Now I have to do a fair amount of scrolling to see all the listings for this particular card and weed out the graded versions, non-near mint, etc. You also need to pay attention to whether the listing is an auction with bidding, buy it now, or Best Offer as these can represent unknowns in the price. For example, I found a listing for $200 but it's a tradition auction with 3.5 days left and 28 bidders. The price will definitely rise before the auction ends. Most of the buy it nows and obos (or best offer) are listed in the $450-550 range. But it now and obo listings don't tell us much about the demand for the card but listings with auctions can. If there are bids on the auction, that tells us that there are real buyers on the market interested in purchasing that card.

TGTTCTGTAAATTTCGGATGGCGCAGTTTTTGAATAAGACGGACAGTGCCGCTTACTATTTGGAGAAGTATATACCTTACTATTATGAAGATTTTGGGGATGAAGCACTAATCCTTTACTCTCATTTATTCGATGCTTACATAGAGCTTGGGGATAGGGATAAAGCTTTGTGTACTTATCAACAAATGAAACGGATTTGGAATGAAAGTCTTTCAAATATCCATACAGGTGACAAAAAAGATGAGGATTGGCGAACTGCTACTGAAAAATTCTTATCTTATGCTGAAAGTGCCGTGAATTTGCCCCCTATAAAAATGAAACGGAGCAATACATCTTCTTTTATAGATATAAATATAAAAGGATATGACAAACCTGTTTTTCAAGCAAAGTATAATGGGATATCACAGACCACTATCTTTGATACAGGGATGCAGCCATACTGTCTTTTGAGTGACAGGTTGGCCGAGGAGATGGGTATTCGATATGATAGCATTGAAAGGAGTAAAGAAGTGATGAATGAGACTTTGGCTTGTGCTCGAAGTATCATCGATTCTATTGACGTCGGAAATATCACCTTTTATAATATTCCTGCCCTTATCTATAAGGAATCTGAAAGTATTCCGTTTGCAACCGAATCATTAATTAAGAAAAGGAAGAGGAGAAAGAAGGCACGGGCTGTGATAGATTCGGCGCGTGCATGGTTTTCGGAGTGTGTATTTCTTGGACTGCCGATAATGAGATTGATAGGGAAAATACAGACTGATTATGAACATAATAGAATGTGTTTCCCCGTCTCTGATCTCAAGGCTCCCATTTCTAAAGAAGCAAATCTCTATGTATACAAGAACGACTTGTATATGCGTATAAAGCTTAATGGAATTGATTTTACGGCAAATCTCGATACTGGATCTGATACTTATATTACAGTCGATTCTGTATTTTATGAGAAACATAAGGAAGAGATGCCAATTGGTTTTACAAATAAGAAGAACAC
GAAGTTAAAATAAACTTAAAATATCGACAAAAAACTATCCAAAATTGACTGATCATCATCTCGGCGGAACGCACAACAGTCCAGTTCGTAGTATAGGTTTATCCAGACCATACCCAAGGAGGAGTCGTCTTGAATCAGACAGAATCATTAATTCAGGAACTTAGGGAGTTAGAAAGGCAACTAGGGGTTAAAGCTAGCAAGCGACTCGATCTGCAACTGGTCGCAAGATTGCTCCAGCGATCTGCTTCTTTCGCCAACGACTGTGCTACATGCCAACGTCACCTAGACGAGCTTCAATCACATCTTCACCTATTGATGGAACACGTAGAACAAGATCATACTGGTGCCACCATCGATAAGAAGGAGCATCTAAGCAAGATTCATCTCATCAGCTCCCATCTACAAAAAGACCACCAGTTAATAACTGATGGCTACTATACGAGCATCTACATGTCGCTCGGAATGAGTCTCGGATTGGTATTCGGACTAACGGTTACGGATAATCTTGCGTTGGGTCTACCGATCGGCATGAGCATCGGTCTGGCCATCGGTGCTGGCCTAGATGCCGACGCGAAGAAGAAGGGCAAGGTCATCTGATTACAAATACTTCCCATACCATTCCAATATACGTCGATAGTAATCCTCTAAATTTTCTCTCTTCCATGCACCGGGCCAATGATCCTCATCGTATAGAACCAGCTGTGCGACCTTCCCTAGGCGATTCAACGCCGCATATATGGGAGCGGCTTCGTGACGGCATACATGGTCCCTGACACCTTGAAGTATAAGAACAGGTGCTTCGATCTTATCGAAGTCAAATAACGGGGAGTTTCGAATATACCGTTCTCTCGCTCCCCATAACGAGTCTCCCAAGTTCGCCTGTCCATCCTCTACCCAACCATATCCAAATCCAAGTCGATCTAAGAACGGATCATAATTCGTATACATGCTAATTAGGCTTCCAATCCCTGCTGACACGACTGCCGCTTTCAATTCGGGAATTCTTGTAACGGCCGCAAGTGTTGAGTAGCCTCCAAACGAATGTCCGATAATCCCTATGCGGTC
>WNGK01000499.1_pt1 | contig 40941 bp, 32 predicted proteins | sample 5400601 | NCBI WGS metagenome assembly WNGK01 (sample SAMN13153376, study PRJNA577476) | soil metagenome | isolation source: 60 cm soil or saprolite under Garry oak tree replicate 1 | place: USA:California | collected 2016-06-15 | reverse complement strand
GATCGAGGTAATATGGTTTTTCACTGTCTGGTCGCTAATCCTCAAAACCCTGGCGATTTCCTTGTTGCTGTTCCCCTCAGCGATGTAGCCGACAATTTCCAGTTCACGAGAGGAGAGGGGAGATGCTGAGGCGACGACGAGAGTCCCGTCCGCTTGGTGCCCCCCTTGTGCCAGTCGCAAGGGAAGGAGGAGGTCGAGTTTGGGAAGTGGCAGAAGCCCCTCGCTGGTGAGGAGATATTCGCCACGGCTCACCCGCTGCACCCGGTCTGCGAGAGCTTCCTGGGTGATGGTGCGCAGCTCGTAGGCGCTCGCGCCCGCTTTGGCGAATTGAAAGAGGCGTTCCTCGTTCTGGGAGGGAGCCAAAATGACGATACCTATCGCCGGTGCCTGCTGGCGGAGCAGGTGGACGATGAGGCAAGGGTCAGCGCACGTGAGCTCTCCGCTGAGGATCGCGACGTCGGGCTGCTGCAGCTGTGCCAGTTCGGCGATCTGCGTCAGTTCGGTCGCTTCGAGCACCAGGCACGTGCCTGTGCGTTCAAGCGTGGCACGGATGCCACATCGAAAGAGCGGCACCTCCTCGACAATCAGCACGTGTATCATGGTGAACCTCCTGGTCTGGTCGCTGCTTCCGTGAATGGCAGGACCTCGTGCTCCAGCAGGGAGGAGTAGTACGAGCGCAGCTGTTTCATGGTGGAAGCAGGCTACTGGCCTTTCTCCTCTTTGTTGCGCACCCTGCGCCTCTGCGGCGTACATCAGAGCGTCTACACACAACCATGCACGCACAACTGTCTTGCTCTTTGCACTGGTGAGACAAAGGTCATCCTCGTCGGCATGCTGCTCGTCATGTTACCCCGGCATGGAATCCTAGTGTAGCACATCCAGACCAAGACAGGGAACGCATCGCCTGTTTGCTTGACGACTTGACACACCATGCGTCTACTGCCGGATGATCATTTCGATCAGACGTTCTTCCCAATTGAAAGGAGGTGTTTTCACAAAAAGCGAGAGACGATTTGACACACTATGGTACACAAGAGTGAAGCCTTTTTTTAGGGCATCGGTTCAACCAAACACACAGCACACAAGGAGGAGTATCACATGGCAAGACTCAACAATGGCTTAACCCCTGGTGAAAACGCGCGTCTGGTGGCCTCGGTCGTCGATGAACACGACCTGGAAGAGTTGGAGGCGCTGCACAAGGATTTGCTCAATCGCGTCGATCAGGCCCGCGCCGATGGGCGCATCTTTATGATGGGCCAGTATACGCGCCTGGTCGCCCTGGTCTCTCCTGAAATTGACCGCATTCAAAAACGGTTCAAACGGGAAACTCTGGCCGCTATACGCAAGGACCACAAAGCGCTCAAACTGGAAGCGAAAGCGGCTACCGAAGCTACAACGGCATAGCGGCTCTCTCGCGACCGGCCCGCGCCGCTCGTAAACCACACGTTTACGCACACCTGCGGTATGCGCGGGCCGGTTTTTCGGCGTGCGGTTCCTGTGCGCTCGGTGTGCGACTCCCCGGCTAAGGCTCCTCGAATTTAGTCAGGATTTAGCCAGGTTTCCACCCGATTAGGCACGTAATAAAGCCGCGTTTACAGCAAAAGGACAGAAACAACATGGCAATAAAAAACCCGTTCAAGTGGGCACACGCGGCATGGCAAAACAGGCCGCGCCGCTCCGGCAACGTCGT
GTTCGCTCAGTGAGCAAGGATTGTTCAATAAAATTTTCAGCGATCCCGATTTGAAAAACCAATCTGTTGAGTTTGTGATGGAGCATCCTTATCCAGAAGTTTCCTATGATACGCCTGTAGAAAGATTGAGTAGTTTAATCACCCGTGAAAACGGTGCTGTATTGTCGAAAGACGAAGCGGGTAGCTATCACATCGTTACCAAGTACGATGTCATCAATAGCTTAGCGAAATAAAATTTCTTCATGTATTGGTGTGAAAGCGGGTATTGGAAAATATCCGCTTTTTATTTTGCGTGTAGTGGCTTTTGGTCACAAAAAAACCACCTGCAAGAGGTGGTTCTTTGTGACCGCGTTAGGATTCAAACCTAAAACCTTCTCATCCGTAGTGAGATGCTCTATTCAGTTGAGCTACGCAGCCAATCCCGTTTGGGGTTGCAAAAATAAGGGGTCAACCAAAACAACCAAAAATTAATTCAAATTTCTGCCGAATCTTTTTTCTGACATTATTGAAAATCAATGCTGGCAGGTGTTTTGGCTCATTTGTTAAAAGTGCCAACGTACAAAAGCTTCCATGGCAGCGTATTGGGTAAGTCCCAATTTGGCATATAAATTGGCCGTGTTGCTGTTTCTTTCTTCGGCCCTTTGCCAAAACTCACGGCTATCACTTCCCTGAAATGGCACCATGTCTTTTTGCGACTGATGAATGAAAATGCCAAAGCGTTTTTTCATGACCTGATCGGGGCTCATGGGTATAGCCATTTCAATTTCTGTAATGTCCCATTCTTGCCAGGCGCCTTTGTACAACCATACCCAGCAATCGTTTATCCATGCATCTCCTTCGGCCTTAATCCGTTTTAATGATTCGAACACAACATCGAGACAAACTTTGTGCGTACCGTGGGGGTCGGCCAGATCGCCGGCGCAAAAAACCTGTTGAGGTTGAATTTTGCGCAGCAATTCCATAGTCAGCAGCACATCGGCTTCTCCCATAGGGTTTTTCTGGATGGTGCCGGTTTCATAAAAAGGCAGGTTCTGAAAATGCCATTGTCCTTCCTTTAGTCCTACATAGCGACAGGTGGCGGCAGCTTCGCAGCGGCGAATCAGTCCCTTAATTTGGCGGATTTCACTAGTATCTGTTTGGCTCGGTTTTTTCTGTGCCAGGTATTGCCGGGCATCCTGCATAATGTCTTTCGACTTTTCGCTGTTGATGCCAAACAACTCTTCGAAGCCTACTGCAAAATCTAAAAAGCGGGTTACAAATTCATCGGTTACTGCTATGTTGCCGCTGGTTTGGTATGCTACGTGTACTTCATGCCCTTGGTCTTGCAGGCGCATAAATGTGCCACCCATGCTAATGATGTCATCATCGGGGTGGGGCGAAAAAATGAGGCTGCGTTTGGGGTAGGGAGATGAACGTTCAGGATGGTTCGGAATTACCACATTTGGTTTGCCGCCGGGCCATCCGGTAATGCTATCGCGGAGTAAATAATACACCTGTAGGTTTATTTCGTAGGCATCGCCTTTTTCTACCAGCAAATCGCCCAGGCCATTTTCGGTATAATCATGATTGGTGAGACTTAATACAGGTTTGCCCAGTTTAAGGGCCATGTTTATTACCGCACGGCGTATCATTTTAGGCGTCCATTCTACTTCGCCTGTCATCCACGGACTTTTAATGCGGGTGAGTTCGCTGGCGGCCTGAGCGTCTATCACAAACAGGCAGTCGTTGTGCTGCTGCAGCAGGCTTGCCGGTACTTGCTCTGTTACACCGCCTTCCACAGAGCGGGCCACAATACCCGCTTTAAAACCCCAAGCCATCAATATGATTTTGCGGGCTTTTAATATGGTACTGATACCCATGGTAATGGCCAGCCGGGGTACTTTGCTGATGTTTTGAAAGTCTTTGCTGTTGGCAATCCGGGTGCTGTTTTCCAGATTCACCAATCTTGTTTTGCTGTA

Now to see where prices have been trending in sold listings, I can click the "Advanced" link on the end of the search bar, check "Sold Listings", and preform a new search. Again, I will need to weed through results that aren't exactly what I'm looking for but I can see sold data over time. 

eBay Advanced search options

Pay careful attention to the dates as the most recent sold listings are likely the most relevant to you. Today alone, this card sold for $486 with bids and $519.99 buy it now. I can also click the box for the Price Trends to see how eBay has been tracking the price of the card over time. Like TCG Player, it gives you options to customize the timeline that's included. Be sure to choose the Variant option for "ungraded cards" to exclude skewing the results with graded card listings. For the sake of continuity, I'll use 3 months as the time frame.